This was how it all begun. I so wanted fresh raspberries and blackberries. With cream great, in pastries even better, and your own supply to pick from the bush when they were ripe. Spring raspberries, Autumn raspberries and blackberries from July until September, just perfect. Then Mr. Swiss and I were sort of 15 years younger and still quite lively. However, as the years went by, the plants multiplied, grew stronger, and decided to spread and spread and spread. They were growing in all available space in the garden, mostly in the lawn. One fine day in Autumn I decided (or we decided) somehow we are too old for this sort of thing. It all started when I took a garden fork in my hand and started to prod around. Suddenly I had the complete roots of the blackberry bush on the fork. Fantastic, I thought, and carried on. within an hour or so there were no blackberry bushes to be seen any more. The raspberries were easier and they also disappeared. within an afternoon in Autumn we were berry free.
This was an illusion. I raked over the earth and left it a complete Winter. It snowed on the ground, the ground froze and come next March I had a bed ready to plant a lawn. My first step was to speak to my friends boyfriend in England. He was a retired gardener, so I got advice about how to plant a lawn. He asked what is the earth like? I told him I put a fresh layer on every year all over the garden, so he found just perfect. Now I should flatten it all a bit, scatter grass seeds all over it, press them into the earth, give them a good soaking with water and make sure they stay nice and wet. Also put something up to keep the birds away. No problem, I went to the local supermarket and bought some coloured plastic tape to put up. Mr. Swiss did mention in the meanwhile I could call in a gardener, but I decided for the small plot of land I did not need Capability Brown. Anyhow I went ahead and this is what I had afterwards.
Now I know it looks a bit uneven and somehow not evenly sown, but I was not intending to play lawn tennis on it, and daisies just belong in a lawn as far as I am concerned. Anyhow then the waiting begun. Not a few days, or even a month, but about two months. Then one morning I went to the window to study the progress (I was doing it every morning when I got up) and lo and behold a wonder had happened. There was a greenish shimmer on the earth's surface. A lawn was born. It was then a time when we had very little, or no rain, so I was busy with watering this special patch of earth at least once a day to keep up the good work.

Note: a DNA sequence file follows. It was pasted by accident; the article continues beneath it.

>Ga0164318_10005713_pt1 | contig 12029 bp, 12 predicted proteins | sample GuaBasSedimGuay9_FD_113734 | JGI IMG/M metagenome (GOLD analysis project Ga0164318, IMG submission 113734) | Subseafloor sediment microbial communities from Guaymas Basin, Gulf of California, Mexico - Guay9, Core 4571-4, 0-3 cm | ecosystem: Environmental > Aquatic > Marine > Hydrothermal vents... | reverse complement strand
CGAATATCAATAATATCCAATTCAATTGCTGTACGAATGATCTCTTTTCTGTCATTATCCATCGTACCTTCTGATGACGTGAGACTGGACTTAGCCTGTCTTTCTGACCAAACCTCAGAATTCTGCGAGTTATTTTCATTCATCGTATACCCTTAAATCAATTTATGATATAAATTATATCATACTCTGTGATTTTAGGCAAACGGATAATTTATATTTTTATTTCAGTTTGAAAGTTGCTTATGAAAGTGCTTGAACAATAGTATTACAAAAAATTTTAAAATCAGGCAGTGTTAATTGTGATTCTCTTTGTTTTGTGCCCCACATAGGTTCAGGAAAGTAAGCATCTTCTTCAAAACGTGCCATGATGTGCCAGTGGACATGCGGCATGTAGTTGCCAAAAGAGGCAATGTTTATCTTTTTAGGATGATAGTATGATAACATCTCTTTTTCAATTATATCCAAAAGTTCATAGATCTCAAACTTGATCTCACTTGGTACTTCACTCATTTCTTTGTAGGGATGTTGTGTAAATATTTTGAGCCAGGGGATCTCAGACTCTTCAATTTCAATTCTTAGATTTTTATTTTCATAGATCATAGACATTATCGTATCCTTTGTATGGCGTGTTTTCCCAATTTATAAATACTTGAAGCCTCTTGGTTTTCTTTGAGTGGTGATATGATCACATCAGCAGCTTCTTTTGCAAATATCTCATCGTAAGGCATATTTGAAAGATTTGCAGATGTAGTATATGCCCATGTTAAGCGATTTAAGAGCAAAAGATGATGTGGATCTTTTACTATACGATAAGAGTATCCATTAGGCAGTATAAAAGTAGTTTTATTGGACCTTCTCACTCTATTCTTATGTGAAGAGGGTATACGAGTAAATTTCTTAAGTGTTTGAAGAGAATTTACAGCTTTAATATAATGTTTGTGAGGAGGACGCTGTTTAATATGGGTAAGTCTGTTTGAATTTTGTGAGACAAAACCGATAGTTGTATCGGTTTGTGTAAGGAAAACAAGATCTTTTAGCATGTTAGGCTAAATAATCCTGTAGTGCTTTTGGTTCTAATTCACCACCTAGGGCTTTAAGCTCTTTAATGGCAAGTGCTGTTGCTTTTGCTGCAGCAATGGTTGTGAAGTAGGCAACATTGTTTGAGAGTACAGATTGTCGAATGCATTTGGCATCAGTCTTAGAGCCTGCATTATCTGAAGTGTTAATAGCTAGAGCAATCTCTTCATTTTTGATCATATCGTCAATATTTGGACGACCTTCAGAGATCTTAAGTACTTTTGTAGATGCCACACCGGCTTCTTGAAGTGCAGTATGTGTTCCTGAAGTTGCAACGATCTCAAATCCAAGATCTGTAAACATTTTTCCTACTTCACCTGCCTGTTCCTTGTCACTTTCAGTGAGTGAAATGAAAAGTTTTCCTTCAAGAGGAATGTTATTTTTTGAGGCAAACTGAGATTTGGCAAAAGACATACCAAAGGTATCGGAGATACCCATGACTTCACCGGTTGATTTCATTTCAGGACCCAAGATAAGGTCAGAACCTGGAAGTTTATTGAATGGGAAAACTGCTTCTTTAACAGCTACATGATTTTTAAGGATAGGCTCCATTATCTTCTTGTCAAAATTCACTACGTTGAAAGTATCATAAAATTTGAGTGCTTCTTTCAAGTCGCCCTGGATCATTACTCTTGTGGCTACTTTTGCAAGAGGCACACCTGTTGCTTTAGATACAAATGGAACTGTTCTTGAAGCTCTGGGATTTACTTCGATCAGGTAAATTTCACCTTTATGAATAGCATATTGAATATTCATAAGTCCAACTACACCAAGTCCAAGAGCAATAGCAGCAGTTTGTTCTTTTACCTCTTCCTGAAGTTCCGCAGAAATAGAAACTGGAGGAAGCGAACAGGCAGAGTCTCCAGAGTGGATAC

As this was a matter of agricultural planning, I had left space on the edge for a flower bed. Well sort of. At the same time the local supermarket had opened a new department with the latest developments in flowers, so I was a regular customer. I decided for something plain and simple and here is the result.
Admittedly there are two or three suspicious patches where nothing seems to be growing, so it seems I missed out a couple of bits in between, but what not is can always happen. Up to now we have sewn fresh seeds to fill up the emptiness and I am sure one day there will be lawn. It also seems that I missed out the edges as we have a garden of shamrock growing there, but I just call that my tribute to Ireland.
Would you like to see the rest of the garden? Yes, I am sure you would.
This is the bit to the left of my Wimbledon Lawn - all from me, as here there was also once just lawn.
This is the bit to the right of my new, fantastic, wonderful Wimbledon Lawn.
This is the front bit of the garden, opposite the kitchen entrance, as it is my herb garden. I am sure the cooks amongst you will recognised some of the plants: basil, savoury, sage, spearmint and peppermint, oregano, parsley and thyme. The chives are just out of the picture.
I would add that the curse of the blackberries and raspberries has not yet been completely exoristed. The still show their selves now and again. So if I ever feel sad about the loss of those wonderful blackberry and raspberry tarts, I could always let them grow again.